Role of Big Tech in Future Cyber Defence


  • Angela Mison University of South Wales, UK
  • Gareth Davies University of South Wales, UK
  • Peter Eden University of South Wales, UK



big tech, economis power, surveillance capitalism, information warfare, cybersecurity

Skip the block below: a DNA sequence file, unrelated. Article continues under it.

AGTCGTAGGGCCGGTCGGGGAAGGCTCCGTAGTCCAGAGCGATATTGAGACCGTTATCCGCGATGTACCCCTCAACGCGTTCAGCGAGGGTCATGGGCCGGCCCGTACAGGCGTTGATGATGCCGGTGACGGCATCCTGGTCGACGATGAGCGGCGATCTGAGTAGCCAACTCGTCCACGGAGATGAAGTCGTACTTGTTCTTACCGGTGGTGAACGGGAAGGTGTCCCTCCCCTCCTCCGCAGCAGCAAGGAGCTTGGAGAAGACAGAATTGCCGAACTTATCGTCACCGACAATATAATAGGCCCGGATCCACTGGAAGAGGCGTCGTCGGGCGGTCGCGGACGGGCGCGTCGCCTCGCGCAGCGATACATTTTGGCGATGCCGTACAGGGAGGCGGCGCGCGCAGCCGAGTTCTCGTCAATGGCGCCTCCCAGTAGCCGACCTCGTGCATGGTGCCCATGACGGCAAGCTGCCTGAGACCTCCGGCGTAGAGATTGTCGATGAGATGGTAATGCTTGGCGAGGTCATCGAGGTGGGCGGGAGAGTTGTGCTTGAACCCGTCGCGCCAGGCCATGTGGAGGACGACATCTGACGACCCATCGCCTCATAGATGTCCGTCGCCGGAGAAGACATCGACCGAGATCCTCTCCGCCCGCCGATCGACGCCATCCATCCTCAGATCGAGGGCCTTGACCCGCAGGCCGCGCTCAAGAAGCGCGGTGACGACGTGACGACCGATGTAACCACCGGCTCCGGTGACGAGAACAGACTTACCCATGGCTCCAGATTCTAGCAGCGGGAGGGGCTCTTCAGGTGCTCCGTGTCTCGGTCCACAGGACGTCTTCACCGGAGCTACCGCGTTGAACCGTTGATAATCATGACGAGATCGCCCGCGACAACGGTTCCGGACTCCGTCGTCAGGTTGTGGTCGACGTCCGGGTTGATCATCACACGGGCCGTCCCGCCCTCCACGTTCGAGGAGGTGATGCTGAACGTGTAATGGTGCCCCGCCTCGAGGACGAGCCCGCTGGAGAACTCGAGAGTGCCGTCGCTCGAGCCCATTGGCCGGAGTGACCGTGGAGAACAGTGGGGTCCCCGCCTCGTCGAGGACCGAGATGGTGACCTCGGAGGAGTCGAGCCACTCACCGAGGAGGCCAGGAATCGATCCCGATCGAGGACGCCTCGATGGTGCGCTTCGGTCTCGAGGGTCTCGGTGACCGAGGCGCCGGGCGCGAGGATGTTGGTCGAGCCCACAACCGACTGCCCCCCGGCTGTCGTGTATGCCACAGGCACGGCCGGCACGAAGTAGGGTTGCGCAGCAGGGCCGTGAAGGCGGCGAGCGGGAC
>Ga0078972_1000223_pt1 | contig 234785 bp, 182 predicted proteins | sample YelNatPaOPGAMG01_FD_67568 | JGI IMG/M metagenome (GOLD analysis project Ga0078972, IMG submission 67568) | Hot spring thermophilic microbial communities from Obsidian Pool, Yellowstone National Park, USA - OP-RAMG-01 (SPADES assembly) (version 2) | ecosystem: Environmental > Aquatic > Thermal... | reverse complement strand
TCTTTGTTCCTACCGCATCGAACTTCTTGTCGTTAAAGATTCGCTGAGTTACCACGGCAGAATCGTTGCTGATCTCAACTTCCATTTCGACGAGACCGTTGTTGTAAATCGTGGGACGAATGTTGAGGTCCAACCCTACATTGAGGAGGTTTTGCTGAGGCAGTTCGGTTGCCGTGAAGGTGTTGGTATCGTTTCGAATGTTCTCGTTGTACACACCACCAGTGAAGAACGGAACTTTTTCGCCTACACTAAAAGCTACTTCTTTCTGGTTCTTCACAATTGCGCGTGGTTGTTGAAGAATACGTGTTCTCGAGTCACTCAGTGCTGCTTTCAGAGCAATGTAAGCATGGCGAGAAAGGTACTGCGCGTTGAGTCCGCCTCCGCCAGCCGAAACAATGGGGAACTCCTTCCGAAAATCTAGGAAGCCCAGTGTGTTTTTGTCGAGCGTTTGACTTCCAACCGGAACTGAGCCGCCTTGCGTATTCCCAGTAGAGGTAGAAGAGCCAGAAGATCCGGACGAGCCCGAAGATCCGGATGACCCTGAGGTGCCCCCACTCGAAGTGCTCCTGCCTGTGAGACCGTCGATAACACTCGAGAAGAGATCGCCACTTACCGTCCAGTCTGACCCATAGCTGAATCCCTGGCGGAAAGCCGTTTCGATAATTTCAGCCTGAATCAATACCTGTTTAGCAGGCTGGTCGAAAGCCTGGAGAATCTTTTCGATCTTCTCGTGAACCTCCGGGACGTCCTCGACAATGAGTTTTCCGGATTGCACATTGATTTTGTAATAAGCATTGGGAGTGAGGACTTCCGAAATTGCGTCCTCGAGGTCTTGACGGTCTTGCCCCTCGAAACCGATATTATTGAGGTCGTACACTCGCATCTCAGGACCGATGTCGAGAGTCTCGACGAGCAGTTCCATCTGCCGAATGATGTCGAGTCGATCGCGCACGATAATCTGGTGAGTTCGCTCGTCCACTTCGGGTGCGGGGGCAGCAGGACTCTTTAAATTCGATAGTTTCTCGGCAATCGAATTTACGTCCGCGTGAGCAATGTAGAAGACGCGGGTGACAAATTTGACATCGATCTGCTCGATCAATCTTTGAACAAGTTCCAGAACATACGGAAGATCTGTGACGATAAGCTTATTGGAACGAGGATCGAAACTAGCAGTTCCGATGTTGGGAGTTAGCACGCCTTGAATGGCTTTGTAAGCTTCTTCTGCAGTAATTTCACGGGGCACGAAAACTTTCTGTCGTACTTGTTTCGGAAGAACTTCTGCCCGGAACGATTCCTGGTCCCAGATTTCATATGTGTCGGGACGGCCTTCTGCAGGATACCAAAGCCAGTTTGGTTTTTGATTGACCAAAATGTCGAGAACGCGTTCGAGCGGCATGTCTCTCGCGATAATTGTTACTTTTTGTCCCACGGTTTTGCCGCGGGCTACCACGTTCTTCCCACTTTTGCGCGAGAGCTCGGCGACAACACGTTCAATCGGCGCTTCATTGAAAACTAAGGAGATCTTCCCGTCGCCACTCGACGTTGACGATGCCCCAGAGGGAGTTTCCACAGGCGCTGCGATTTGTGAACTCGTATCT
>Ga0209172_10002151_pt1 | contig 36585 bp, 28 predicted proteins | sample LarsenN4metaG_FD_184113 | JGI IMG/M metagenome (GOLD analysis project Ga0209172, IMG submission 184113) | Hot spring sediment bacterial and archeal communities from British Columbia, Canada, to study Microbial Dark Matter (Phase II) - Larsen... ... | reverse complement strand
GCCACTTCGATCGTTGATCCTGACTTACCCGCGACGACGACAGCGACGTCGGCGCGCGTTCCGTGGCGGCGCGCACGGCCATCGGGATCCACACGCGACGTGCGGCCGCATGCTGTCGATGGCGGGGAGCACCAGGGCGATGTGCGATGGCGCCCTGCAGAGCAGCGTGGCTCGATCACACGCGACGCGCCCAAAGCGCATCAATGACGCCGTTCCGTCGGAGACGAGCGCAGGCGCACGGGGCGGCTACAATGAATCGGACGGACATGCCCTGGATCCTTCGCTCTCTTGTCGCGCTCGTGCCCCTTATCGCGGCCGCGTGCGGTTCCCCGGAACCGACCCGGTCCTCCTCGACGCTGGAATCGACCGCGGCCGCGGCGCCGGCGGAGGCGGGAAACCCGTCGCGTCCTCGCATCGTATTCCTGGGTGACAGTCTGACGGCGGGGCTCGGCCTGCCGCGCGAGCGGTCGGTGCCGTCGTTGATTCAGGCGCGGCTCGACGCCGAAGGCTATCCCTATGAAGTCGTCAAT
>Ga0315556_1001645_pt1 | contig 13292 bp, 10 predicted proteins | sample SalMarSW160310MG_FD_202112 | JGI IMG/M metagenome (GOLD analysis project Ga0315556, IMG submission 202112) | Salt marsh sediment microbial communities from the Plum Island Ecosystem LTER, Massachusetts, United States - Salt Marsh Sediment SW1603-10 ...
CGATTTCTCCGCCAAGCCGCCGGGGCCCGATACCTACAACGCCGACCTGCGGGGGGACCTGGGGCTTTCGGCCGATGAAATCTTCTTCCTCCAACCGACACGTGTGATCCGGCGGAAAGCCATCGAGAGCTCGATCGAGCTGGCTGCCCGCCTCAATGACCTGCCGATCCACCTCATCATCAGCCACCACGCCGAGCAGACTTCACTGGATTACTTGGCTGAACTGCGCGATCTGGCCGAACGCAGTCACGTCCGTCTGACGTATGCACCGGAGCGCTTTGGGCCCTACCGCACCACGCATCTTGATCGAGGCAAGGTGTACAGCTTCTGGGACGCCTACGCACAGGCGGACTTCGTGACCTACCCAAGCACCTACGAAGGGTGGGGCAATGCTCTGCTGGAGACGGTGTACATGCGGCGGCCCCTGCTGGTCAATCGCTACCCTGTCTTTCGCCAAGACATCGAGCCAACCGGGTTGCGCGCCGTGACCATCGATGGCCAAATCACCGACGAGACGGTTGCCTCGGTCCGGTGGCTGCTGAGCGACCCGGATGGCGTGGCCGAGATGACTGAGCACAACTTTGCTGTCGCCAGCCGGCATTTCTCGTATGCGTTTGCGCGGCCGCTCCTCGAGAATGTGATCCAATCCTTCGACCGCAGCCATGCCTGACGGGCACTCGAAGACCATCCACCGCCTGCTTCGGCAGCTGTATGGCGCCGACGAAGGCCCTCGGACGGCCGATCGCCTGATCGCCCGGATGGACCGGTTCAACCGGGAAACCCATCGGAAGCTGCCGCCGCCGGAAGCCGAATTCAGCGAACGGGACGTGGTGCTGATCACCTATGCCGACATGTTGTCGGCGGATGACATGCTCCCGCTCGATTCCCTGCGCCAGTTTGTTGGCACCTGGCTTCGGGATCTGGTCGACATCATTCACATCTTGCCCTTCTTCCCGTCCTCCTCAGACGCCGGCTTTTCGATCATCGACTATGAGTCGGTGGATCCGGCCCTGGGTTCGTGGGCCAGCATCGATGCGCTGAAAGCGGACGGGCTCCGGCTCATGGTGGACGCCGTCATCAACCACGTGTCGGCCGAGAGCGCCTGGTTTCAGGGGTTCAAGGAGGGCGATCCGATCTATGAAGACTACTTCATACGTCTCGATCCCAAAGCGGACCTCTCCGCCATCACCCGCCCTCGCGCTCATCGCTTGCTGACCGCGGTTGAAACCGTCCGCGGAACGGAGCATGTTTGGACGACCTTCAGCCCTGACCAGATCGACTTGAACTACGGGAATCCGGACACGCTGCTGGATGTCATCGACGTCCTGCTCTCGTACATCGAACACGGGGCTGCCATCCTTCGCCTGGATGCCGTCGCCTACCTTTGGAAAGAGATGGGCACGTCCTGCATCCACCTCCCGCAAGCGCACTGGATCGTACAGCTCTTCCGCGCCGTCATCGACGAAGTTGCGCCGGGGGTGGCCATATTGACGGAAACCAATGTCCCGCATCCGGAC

Ordered society and nation states are dependent on interconnected systems, the defence of which is largely in private hands whose actions are driven by need for oligopolistic market dominance, protection of assets, and their monetisation models.  This paper queries the responsibility of the nation state for the protection of itself and its citizenry.  By some definitions, corporations are conducting cyberwarfare and, in cyberspace, are virtual nation states with ownership and rights over the data they hold and the intelligence it yields. The financial challenge for market dominance could drive an internecine war among the major technology corporations, and an assertion that the rights over the data they control are superior to those of the nation state.  As functional monopolists, data they have acquired is not available from any other source.  The intelligence from analytics exercised over that data, and the data itself is proprietary.  These corporations exercise monopolist characteristics in the areas of data, information and intelligence. The aggregate value of the top 5 technology corporations, colloquially known as Big Tech is equivalent to third in projected global GDP rankings for 2021.  This represents an equivalent expression of power in/over cyberspace.  Cloud service providers (CSP) are often offshoots of Big Tech and have a high compound annual growth rate, thereby revealing the motivation for protection of market dominance and potential threat to user/customers.  By concentrating on traditional cyber warfare and defence, there is limited consideration on policing or guarding against the rise of these virtual supranational powers driven by strict market agenda.   What consideration there is regarding potential threats is driven by an economic perspective and anti-trust initiatives.  Whether judged by the nation state as benign or malign, Big Tech has an impact on the nature and direction of society as currently understood and the question must be raised whether both citizens, organisations, and states need protection from it.